Fall 2018 Issue
A consultant may be skilled at what he/she does and perfectly grasp the fundamentals of business-to-business (B2B) and business-to-consumer (B2C) marketing through personal experience. But when it comes to segmentation, there is fine print worth considering.
Both B2B and B2C marketing take root from the same ground: goal and message definition, target market confirmation, and identification of channels to facilitate communication with a predetermined target audience. With strategic and focused work, companies can go on to convert these into actual customers. When it comes to segmentation between audiences the unique characteristics of the B2B audience must be thought out.
1. The needs of B2B buyers tend to be complex
Clients in a B2B environment are complex because their solutions are part of a much larger process. In a B2B system, clients are experts and vendors must ensure customer satisfaction during the whole buying cycle. Even when vendors offer a standard solution, many times customization is an important part of the B2B process. This applies to both products and services. Clients often have specialized needs that require individual attention and / or suitable modifications. This customization allows vendors to further adjust their segmentation process, based on the different needs or applications of similar clients.
The base offer remains the same, with adjustments made according to varying needs. This provides the advantage of a solution with multiple adjustments, each responding to the exact requirements of one niche market. Even when the requirements are complex the exact solution is available.
2. The decision process for B2B purchases involves a group of people
Decision-making is also different in B2B purchases. When individual people look for shoes, furniture, or even a house, the criteria to buy and the final decision rests with one or two people.
In contrast, the B2B buying process usually involves a number of decision-makers from different departments, each with particular needs and priorities. On top of that, the amount of money involved in a B2B purchase also differs from the usual B2C transactions.
3. B2B buyers are rational
B2B buyers are said to be more ‘rational’ than their B2C counterparts, an interesting and sometimes controversial conclusion. When an individual makes a purchase on behalf of an organization his / her reputation is at stake. Mistakes will lead to questions and consequences. Buying on behalf of an organization requires a clear mind and sound evaluation to separate ‘want’ from ‘need’.
Segmenting a business audience based on need is a more efficient approach than segmenting based on consumer audience criteria such as geography or demographics. It is critical to identifying the reasons why the client makes the purchase.
4. B2B companies need a lower number of clients to be profitable
A B2B target audience is smaller than a B2C target audience. In B2C sales the target market can include millions of potential customers, whereas a small number of B2B clients can generate 80% or more of sales. In the B2B process, a few clients can make a huge difference.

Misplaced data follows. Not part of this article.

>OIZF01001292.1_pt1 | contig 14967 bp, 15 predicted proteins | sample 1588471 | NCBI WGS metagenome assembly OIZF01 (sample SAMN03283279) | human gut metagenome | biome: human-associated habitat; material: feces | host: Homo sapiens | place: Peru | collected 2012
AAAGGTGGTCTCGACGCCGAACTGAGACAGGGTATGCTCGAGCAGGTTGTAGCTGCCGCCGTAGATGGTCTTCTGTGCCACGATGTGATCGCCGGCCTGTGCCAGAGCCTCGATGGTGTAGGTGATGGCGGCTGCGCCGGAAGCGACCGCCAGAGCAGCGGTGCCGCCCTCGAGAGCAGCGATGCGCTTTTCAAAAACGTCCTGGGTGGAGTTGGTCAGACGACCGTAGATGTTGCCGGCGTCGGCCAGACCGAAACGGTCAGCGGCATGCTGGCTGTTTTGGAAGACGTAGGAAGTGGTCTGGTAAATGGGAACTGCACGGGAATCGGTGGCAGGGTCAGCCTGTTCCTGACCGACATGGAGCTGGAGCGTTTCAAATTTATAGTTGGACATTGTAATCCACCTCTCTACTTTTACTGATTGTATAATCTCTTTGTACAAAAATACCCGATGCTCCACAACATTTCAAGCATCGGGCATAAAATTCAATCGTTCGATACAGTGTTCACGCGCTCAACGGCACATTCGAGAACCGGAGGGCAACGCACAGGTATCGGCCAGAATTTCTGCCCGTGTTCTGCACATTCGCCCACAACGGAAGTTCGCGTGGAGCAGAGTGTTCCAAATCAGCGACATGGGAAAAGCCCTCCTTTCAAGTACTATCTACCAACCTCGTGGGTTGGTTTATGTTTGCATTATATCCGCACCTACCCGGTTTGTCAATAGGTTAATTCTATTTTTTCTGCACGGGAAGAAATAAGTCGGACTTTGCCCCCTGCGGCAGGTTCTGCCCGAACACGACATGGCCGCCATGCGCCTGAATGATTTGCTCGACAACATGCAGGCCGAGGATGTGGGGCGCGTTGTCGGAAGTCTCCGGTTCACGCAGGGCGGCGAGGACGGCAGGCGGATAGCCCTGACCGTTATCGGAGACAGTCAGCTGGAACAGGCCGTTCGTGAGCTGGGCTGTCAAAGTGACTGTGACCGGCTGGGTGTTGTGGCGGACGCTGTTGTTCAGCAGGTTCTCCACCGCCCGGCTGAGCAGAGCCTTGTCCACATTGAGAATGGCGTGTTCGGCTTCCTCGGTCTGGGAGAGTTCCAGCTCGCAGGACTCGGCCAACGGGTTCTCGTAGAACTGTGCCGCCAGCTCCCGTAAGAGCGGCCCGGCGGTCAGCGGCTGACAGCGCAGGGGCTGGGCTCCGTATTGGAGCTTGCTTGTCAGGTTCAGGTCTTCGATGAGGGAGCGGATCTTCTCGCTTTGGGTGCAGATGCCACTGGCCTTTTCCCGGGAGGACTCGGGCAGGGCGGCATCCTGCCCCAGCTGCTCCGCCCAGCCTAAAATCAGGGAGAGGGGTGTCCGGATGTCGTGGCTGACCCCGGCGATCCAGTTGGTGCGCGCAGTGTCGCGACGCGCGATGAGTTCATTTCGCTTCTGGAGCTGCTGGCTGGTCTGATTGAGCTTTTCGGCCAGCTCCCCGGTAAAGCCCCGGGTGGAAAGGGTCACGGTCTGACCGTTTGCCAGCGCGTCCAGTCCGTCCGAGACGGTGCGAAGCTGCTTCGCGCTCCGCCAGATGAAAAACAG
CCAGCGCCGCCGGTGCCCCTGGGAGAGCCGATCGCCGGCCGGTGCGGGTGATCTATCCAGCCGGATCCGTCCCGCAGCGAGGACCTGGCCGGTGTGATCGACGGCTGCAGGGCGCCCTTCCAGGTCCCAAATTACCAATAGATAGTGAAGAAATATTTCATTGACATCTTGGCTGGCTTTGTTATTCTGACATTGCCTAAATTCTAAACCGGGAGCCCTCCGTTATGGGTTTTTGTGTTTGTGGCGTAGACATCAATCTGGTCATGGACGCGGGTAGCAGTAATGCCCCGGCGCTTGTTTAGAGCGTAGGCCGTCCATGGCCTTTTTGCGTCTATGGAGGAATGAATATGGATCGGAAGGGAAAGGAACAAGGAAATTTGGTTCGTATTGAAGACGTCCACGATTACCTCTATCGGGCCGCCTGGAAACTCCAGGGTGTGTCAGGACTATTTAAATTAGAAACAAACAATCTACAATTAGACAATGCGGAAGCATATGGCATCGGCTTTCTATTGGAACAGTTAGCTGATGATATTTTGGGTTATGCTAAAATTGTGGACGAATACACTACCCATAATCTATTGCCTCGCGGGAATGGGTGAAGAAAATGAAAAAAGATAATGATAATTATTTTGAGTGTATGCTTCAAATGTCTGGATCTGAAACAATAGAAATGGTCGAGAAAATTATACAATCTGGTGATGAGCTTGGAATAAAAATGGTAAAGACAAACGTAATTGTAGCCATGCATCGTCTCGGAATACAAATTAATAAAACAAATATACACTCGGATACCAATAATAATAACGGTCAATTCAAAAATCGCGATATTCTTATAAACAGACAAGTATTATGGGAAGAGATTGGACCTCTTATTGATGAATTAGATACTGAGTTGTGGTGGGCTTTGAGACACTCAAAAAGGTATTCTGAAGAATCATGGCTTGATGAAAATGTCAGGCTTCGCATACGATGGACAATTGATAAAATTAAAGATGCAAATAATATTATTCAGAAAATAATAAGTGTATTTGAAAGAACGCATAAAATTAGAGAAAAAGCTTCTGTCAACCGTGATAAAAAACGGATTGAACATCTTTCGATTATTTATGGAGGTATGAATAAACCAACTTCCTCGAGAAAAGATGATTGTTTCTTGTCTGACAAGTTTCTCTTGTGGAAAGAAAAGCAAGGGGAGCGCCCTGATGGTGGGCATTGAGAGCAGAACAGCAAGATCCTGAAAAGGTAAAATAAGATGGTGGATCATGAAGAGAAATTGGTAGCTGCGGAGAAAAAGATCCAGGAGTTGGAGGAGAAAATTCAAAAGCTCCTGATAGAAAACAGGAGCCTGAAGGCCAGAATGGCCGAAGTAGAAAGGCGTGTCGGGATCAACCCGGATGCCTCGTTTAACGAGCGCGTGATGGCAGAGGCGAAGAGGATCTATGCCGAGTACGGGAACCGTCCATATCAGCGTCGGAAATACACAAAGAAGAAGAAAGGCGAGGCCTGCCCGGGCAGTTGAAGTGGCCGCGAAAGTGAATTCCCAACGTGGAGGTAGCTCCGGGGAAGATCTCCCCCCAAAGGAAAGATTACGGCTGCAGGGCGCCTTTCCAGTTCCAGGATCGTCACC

5. Long buying cycle
In most B2C transactions, clients make purchase decisions within days or even minutes. The buying cycle in B2B companies is much longer, ranging from a few months to years. The mechanics at work in B2B environments are elaborate: select solutions, track down the most appropriate vendors as well as clarify every advantage and disadvantage of the solution. This is followed by discussions about options and implications with the team. This process takes time.
Considering that the B2B buying process may take years, companies tend to repeat purchases from the same suppliers over time. These suppliers can become critical to the company’s long-term performance. The client also comes to rely on maintenance or after-sales service. Over time, the buyer and supplier develop a relationship of trust. The supplier develops a deep understanding of the client’s requirements and a skill set particular to that client’s needs. This can result in a deeply loyal relationship.
B2B segments do not change quickly. When an accurate segmentation is in place, its evolution is slow and becomes a strategic, long-term tool. However, companies still must pay attention to changes in the segments, to ensure that the offers, messages, channels, etc. remain relevant as the segment evolves.
As shown here, the concepts behind segmentation of B2B and B2C start from the same ground, but the particulars in each target audience call for a different strategy to connect with them. When a company strategically identifies a narrow group of clients as its target market, its sales and marketing efforts become more effective. To do so, the company needs to understand its clients and prospects, and connect with them at the right time, with the right message, through the right channels, in the most cost-effective manner.
Dafne Orbach is a Certified Management Consultant (CMC) with 20+ years of experience developing new markets for niche solutions in the areas of information and communication technologies (ICT), cleantech, bioscience and industrial manufacturing. Dafne is a specialist in need-based market segmentation, micro segmentation, market intelligence, definition of marketing strategies, implementation of integrated campaigns, lead generation, and content marketing in niche B2B markets.
Dafne’s proprietary process allows clients to successfully identify and connect with their high-quality leads in narrow target audiences. Check here for what some of them say. To learn more about Dafne visit her business website and subscribe to her periodic e-newsletter. You can connect with her on LinkedIn and Twitter.